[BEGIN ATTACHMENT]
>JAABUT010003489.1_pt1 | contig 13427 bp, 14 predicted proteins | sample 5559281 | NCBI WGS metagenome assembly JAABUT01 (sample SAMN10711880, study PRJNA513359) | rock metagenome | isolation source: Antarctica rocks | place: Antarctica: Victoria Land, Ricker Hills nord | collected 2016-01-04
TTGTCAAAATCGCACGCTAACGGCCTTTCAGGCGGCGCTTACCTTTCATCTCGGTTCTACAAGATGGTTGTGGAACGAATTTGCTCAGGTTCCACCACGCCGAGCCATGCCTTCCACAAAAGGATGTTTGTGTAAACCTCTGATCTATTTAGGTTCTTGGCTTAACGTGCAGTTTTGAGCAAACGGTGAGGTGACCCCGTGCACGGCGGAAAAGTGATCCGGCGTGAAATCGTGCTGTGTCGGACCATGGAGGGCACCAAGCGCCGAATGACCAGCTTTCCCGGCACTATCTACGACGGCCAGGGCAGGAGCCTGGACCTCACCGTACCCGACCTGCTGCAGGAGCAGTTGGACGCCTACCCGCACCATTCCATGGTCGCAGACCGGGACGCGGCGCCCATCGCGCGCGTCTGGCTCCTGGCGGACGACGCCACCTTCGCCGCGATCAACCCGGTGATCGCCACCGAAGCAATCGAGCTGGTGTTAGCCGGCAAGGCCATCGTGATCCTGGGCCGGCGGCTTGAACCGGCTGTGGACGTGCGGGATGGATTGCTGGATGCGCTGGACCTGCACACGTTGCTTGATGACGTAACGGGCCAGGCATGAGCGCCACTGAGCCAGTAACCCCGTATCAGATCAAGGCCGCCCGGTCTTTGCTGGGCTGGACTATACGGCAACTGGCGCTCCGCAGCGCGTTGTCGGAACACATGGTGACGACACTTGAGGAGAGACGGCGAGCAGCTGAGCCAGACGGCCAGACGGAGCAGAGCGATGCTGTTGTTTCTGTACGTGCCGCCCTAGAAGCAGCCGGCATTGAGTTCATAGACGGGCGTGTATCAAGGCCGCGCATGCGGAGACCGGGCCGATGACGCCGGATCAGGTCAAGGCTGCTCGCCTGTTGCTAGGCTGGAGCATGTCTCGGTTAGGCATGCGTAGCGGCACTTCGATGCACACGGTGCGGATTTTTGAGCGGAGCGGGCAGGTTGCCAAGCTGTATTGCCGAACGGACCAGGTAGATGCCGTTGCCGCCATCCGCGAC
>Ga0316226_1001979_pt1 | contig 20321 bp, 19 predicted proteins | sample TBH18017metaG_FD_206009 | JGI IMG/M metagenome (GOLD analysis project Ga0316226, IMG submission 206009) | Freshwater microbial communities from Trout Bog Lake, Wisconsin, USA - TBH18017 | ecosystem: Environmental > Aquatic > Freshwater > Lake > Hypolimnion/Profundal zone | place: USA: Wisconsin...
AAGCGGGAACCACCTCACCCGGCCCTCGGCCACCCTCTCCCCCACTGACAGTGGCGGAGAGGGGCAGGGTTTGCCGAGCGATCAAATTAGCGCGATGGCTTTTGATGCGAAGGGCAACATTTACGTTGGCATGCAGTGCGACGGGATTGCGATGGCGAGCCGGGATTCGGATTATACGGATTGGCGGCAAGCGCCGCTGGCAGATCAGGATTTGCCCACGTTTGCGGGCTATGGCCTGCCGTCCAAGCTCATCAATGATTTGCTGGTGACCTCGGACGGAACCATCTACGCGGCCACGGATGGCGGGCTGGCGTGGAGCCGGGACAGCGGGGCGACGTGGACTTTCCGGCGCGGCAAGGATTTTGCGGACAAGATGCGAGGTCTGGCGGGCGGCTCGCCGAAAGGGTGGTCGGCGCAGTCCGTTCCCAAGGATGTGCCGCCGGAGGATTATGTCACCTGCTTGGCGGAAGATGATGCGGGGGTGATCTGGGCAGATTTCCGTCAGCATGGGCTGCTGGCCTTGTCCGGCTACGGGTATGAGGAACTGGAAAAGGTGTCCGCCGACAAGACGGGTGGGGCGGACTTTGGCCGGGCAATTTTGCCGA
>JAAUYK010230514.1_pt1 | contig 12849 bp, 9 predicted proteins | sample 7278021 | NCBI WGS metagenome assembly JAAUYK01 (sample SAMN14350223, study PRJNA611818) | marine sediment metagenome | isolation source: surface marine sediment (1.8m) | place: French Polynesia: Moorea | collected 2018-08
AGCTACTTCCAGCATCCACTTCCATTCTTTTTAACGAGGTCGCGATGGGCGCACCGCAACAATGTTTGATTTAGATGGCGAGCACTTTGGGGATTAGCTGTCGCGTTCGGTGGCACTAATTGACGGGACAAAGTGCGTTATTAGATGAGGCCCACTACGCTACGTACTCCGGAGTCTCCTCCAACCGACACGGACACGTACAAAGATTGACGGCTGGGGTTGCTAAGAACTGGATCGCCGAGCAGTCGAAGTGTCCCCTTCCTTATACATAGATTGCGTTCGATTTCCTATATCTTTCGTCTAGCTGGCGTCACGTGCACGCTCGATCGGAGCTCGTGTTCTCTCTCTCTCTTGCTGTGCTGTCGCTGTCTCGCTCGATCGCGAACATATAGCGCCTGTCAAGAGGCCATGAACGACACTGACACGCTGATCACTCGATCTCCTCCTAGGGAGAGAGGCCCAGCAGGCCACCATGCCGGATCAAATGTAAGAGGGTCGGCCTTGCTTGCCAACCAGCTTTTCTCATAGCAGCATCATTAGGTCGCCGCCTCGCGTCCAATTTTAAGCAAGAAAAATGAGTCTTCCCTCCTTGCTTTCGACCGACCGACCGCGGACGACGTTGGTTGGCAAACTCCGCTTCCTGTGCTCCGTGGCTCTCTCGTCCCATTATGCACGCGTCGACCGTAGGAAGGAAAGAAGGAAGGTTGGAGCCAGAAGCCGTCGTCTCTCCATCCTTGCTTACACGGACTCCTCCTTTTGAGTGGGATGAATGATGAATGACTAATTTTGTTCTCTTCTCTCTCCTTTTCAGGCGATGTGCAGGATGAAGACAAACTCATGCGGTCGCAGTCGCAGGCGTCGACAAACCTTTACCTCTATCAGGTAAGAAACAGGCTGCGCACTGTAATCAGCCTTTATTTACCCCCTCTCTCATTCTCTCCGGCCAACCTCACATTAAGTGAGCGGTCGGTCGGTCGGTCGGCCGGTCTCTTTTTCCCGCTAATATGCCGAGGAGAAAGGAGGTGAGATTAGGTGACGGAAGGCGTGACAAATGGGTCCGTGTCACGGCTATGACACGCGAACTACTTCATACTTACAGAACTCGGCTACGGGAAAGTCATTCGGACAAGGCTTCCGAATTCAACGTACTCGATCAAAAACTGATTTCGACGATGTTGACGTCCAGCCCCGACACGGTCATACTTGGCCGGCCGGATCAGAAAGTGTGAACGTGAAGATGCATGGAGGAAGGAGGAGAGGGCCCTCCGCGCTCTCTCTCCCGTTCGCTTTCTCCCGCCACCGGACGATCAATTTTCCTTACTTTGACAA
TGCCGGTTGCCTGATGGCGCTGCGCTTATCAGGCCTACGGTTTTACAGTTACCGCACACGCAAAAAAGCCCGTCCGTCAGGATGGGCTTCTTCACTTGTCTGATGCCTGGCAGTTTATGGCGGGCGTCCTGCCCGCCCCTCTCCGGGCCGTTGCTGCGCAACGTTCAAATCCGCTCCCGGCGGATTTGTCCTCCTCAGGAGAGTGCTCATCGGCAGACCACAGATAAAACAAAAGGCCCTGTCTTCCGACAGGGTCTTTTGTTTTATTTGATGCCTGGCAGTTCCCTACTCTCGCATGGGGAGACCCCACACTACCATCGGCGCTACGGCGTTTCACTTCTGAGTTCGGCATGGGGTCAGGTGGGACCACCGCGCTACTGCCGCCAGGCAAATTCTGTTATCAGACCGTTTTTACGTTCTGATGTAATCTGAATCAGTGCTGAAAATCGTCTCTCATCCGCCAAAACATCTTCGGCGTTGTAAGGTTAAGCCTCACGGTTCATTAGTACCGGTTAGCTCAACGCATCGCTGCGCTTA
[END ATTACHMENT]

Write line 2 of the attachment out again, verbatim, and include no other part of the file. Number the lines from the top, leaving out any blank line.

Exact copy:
TTGTCAAAATCGCACGCTAACGGCCTTTCAGGCGGCGCTTACCTTTCATCTCGGTTCTACAAGATGGTTGTGGAACGAATTTGCTCAGGTTCCACCACGCCGAGCCATGCCTTCCACAAAAGGATGTTTGTGTAAACCTCTGATCTATTTAGGTTCTTGGCTTAACGTGCAGTTTTGAGCAAACGGTGAGGTGACCCCGTGCACGGCGGAAAAGTGATCCGGCGTGAAATCGTGCTGTGTCGGACCATGGAGGGCACCAAGCGCCGAATGACCAGCTTTCCCGGCACTATCTACGACGGCCAGGGCAGGAGCCTGGACCTCACCGTACCCGACCTGCTGCAGGAGCAGTTGGACGCCTACCCGCACCATTCCATGGTCGCAGACCGGGACGCGGCGCCCATCGCGCGCGTCTGGCTCCTGGCGGACGACGCCACCTTCGCCGCGATCAACCCGGTGATCGCCACCGAAGCAATCGAGCTGGTGTTAGCCGGCAAGGCCATCGTGATCCTGGGCCGGCGGCTTGAACCGGCTGTGGACGTGCGGGATGGATTGCTGGATGCGCTGGACCTGCACACGTTGCTTGATGACGTAACGGGCCAGGCATGAGCGCCACTGAGCCAGTAACCCCGTATCAGATCAAGGCCGCCCGGTCTTTGCTGGGCTGGACTATACGGCAACTGGCGCTCCGCAGCGCGTTGTCGGAACACATGGTGACGACACTTGAGGAGAGACGGCGAGCAGCTGAGCCAGACGGCCAGACGGAGCAGAGCGATGCTGTTGTTTCTGTACGTGCCGCCCTAGAAGCAGCCGGCATTGAGTTCATAGACGGGCGTGTATCAAGGCCGCGCATGCGGAGACCGGGCCGATGACGCCGGATCAGGTCAAGGCTGCTCGCCTGTTGCTAGGCTGGAGCATGTCTCGGTTAGGCATGCGTAGCGGCACTTCGATGCACACGGTGCGGATTTTTGAGCGGAGCGGGCAGGTTGCCAAGCTGTATTGCCGAACGGACCAGGTAGATGCCGTTGCCGCCATCCGCGAC